Canada: Ten Important Canadian Tax Compliance Considerations For New Canadians

The Canada Revenue Agency's recently announced "postal code project" targets Canada's richest neighbourhoods, to identify non-compliance apparent from discrepancies between residents' tax reporting with their apparent wealth.  Even prior to the postal code project, which focuses on any potential high net worth individual, the CRA had enhanced audit activity on high net worth individuals who had entered Canada and obtained permanent residence status ("landed immigrant") for immigration purposes.  A wealthy individual who has purchased a home and moved to Canada with his or her spouse and dependent children may have maintained significant personal and economic ties with his or her country of origin.  Canadian residents are generally taxable on their world income.  Sometimes landed immigrants, rightly or wrongly, have filed tax returns as Canadian residents yet only reported minimal income relative to their net worth, or apparent lifestyle, or reported only their Canadian source income (i.e. they have not reported employment, business or investment income from their country of origin).  When the CRA discovers situations like this, for example, through initiatives such as their postal code project, a wide range of possible Canadian tax non-compliance gets red flagged.  This typically includes reassessments for unreported income, which are often a combination of newly identified sources of income or unidentified bank deposits coming from offshore accounts.

While each situation is unique, here are ten key important Canadian tax compliance considerations for landed immigrants determining their i) Canadian tax obligations upon immigration to Canada; or ii) optimal response to a CRA audit or reassessment.

1.  Landed Immigrant Status for Immigration Purposes versus Residence Status for Tax Purposes

New Canadians are often under the impression that once they obtain their landed immigrant status, they are Canadian residents for tax purposes and must file tax returns in Canada accordingly.  Nonetheless, residence for Canadian tax purposes is a question of fact, with status for immigration purposes being only one factor in that determination.[1]  In most cases, however, once individuals have immigrated to Canada, they will have likely established the requisite degree of nexus or residential ties to Canada to be considered factual residents for Canadian tax purposes.   In exceptional cases, particularly where the children become adults and the landed immigrant begins to sever certain key residential ties with Canada and spend the majority of his or her time in the country of origin, they may no longer be factually resident in Canada for tax purposes.  This is regardless of whether they still maintain their landed immigrant status for immigration purposes.  The more common exception to Canadian tax residency is where the landed immigrant, who is unquestionably a factual resident of Canada based on his or her residential ties with Canada, is deemed to be non-resident of Canada pursuant to the dual resident provision in subsection 250(5) of the Income Tax Act ("Act").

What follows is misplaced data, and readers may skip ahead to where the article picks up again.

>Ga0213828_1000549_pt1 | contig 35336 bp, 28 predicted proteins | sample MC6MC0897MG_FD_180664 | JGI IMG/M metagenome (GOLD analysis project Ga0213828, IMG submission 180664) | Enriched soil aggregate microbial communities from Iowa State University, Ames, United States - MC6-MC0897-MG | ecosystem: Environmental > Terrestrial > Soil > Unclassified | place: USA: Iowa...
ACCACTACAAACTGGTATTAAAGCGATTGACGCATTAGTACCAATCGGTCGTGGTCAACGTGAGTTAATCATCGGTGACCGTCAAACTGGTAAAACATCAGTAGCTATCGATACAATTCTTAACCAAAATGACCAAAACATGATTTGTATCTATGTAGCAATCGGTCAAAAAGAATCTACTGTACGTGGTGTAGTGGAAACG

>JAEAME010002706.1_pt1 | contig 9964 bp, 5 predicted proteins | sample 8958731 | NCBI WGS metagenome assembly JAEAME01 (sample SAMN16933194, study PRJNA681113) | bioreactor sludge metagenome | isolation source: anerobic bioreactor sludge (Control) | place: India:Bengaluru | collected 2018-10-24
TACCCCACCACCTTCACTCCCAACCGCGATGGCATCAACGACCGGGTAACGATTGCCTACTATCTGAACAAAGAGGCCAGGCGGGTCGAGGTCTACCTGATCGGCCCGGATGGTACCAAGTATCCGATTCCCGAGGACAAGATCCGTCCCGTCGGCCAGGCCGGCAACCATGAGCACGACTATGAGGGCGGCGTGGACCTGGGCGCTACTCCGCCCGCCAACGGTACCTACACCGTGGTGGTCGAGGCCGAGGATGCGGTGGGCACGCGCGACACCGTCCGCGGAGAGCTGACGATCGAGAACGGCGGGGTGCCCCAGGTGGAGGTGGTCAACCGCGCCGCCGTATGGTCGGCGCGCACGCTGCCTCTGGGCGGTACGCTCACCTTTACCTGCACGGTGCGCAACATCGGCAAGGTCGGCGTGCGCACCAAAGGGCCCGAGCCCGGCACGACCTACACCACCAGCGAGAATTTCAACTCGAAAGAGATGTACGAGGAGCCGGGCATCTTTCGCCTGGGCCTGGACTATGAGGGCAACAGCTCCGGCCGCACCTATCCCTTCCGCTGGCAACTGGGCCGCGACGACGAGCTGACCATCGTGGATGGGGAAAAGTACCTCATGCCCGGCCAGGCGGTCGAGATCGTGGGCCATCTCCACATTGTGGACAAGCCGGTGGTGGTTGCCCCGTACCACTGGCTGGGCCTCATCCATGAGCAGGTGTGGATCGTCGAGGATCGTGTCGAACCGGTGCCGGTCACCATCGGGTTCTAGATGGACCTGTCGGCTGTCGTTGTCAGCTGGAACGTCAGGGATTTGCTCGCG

2. Dual Resident (Subsection 250(5) of the Act)

A landed immigrant can be resident in more than one country at the same time ("dual resident").  Where an individual is a tax resident in Canada as well as a tax resident of another jurisdiction, the final determination of the individual's residence status for Canadian tax purposes may depend on the application of subsection 250(5) of the Act.  In brief, if subsection 250(5) applies, it deems a taxpayer who is otherwise a factual resident of Canada to be a non-resident of Canada if, pursuant to the dual residence tie-breaker rule of the applicable tax treaty, the tie is resolved in favour of the other country.  A non-resident of Canada is generally only taxable in Canada on certain Canadian source income.  This is therefore a critical line of defence where high net worth individuals have significant non-Canadian sources of income, including business, employment or investment income, from their country of origin.

3. Treaty Tie-Breaker Rules

The vast majority of Canada's tax treaties utilize a set of internationally standard tie-breaker rules, including the permanent home test, centre of vital interest test, place of habitual abode test and citizenship test.  The permanent home test is the first tie-breaker test.  Because the individual usually has a permanent home available to him or her in both states, this test may not resolve the tie.  With landed immigrants, particularly once the children have grown up and are no longer attending school in Canada, the parents may gradually spend more time in their country of origin.  In addition, with many landed immigrants, the economic ties are often stronger in their country of origin.  Consequently, either the centre of vital interest test or the place of habitual abode test (which emphasizes the physical days present in each country) may resolve the tie in favour of the landed immigrant's country of origin.